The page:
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Whenever the topic of plant-derived biofuels is raised, the issue of turning valuable arable land over to the task of growing feedstock is generally not far behind. A discovery by the Sustainable Bioenergy Research Consortium (SRBC) that desert plants fed by seawater can produce biofuel more efficiently than other well-known feedstocks could help alleviate such concerns.
The SRBC, which is affiliated with the Masdar Institute of Science and Technology in Abu Dhabi, is receiving funding from Boeing, Etihad Airways and Honeywell UOP to develop and commercialize a sustainable biofuel that emits 50 to 80 percent less carbon through its lifecycle than fossil fuels. Plants called halophytes, which are highly salt tolerant, could be the answer.
SRBC researchers found that halophyte seeds contain oil suitable for biofuel production and that the entire shrub-like plant can be turned into biofuel more effectively than many other feedstocks.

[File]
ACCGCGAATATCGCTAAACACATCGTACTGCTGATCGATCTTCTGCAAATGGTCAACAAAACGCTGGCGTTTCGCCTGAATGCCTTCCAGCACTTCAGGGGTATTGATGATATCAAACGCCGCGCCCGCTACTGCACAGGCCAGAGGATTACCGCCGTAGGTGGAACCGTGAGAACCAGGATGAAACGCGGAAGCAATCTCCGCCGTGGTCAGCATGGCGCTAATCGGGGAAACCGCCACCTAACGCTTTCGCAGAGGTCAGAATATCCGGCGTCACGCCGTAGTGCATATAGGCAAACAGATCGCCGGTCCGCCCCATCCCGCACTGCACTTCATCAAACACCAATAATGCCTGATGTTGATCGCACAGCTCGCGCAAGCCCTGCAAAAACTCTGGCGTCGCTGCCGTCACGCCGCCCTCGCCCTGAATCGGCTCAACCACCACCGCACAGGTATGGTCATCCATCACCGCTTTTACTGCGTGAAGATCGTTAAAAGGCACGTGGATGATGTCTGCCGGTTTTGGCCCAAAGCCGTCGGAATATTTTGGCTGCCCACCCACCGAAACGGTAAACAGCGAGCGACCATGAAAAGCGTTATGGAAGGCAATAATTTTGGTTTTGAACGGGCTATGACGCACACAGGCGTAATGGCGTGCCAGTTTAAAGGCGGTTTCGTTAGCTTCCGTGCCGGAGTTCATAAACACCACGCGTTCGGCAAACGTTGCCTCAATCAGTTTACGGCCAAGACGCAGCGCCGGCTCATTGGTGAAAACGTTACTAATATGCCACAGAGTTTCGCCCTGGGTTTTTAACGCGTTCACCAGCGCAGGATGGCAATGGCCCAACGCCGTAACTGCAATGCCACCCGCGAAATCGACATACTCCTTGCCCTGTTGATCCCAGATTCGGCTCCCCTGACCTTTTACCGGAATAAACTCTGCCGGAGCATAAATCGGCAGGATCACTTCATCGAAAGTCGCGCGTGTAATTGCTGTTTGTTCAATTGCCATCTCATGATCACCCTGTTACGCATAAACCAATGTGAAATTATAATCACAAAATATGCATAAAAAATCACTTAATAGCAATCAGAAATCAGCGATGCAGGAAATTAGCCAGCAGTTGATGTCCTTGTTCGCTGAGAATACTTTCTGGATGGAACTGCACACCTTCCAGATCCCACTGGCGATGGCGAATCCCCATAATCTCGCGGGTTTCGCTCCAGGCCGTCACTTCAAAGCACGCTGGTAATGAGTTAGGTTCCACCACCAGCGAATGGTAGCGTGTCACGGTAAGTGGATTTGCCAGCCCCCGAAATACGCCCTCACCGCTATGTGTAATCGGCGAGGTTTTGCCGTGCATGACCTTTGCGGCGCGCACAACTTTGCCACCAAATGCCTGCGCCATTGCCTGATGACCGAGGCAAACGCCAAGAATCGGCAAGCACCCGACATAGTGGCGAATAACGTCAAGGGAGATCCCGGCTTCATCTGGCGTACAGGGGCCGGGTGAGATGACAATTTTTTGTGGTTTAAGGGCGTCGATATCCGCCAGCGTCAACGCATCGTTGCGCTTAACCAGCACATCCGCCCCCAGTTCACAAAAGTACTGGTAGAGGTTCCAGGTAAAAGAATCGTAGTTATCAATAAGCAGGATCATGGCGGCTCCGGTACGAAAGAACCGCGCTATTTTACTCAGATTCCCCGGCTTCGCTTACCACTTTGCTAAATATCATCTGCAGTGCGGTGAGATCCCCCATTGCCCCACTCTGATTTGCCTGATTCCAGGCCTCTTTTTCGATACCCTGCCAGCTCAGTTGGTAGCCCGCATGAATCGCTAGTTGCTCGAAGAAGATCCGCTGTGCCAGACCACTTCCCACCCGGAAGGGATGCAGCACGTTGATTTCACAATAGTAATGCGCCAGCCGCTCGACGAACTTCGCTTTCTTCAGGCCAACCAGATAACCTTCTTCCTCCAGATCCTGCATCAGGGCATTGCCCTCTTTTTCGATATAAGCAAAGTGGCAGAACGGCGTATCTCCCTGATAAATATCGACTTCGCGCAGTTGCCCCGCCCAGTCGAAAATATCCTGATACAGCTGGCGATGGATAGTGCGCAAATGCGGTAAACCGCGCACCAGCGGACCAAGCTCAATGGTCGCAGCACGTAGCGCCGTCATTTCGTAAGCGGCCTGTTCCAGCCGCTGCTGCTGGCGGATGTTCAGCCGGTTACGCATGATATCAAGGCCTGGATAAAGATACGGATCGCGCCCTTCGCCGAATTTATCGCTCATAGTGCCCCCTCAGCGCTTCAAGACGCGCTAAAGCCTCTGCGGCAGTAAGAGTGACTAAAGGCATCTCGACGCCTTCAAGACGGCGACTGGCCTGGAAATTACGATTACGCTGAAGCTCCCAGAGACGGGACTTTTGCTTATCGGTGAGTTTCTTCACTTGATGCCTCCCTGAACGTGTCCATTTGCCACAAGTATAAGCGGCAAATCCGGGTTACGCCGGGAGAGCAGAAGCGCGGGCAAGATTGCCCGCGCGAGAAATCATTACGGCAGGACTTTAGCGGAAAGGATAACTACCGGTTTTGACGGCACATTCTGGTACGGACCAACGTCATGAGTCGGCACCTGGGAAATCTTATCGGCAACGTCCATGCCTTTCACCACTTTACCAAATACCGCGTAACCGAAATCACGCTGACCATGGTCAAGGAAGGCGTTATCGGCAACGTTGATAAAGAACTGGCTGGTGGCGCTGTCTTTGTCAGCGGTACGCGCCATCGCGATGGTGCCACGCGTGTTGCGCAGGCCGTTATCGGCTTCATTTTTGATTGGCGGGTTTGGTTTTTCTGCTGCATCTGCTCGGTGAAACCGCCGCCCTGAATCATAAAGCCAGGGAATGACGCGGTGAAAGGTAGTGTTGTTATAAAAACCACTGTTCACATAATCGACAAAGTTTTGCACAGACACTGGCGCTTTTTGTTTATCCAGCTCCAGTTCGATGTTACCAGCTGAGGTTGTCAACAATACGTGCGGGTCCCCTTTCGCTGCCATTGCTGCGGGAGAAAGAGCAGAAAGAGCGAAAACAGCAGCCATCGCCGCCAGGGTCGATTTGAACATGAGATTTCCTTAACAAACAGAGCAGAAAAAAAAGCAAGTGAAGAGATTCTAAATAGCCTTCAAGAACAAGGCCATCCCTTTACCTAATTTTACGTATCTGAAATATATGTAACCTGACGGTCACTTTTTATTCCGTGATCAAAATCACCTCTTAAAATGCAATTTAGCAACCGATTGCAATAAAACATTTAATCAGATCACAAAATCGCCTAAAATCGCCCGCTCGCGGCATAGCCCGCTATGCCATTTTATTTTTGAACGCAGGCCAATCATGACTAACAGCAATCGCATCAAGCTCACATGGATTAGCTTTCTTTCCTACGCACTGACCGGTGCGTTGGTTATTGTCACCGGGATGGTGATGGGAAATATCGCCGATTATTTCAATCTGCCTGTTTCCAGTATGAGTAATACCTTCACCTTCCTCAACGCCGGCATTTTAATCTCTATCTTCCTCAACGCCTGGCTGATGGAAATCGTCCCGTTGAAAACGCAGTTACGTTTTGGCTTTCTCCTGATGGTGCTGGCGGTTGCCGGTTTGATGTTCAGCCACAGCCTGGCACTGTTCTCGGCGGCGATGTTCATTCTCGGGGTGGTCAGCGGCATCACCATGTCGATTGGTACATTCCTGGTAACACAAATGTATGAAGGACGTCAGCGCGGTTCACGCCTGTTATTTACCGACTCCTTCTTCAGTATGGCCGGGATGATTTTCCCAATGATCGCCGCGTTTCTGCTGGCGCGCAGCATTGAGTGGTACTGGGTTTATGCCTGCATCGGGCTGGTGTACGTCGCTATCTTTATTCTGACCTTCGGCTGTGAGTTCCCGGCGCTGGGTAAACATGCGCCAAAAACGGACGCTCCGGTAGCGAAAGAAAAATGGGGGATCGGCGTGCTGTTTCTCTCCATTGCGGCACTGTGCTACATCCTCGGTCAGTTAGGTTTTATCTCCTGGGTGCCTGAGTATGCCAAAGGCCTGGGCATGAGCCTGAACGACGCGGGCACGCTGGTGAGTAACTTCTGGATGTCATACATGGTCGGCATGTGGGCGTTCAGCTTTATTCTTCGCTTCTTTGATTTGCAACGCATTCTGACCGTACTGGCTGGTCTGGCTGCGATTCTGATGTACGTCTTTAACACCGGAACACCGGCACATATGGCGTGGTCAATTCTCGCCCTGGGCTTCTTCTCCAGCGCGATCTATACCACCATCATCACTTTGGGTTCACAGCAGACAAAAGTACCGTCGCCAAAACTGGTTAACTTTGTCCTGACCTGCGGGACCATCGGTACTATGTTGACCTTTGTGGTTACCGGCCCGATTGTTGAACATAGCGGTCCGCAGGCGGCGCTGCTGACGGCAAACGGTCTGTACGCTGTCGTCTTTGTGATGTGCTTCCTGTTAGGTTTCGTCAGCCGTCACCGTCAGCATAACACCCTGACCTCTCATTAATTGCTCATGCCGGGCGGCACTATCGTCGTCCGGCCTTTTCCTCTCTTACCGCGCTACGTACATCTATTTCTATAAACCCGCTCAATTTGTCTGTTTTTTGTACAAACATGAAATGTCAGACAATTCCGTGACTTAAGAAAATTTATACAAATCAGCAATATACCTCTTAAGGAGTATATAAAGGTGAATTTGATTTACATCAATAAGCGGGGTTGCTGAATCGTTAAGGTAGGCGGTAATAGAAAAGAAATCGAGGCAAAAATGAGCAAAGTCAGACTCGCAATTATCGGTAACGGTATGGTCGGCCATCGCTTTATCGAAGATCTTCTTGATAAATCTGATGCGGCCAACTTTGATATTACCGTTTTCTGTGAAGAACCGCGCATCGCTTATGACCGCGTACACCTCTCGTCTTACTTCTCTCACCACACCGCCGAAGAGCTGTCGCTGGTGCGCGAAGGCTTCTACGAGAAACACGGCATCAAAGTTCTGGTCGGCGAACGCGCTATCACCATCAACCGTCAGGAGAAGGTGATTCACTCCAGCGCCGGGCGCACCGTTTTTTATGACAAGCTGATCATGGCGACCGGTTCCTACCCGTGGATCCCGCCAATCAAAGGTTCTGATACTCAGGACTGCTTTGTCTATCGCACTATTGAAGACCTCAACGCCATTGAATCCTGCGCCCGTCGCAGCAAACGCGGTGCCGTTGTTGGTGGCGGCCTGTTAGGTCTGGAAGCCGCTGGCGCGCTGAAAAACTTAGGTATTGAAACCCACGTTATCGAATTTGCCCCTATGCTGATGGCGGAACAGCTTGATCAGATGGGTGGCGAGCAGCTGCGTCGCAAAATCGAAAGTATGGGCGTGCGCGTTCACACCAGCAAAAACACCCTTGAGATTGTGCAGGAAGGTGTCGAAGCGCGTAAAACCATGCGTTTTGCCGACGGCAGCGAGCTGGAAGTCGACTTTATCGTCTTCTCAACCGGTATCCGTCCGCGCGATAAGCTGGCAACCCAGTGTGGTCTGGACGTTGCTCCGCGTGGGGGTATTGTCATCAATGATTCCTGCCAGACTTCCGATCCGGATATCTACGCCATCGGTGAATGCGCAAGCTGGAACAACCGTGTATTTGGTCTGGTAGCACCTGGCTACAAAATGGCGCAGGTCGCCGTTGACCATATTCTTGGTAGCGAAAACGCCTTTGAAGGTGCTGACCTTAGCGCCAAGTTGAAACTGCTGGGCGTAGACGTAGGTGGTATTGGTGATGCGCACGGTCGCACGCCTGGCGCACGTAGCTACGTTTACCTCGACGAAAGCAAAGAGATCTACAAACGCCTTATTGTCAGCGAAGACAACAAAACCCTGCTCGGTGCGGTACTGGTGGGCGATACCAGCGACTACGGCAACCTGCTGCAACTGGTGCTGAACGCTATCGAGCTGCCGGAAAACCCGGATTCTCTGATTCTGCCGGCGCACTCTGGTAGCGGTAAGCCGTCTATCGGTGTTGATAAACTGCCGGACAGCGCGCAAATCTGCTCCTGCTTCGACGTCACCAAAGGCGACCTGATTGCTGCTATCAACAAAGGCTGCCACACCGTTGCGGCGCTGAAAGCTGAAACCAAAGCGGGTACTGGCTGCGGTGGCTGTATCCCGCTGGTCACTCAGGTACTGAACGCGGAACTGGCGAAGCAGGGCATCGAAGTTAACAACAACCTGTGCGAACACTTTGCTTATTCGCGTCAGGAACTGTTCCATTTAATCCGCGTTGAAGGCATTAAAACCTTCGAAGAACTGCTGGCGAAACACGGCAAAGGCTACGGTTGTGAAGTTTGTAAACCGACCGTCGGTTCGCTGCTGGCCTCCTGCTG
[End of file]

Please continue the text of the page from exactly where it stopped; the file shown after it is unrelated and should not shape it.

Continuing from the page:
To test their findings, the SRBC team will create a test ecosystem over the coming year that will see two crops of halophytes planted in the sandy soil found in Abu Dhabi. The test site will use waste seawater from a fish and shrimp farm to nourish the plants, with the water then flowing into a field of mangroves before being returned to the ocean.
"The UAE has become a leader in researching desert land and seawater to grow sustainable biofuel feedstocks, which has potential applications in other parts of the world," says Dr. Alejandro Rios, Director of the SBRC. "This project can have a global impact, since 97 percent of the earth's water is ocean and 20 percent of the earth's land is desert."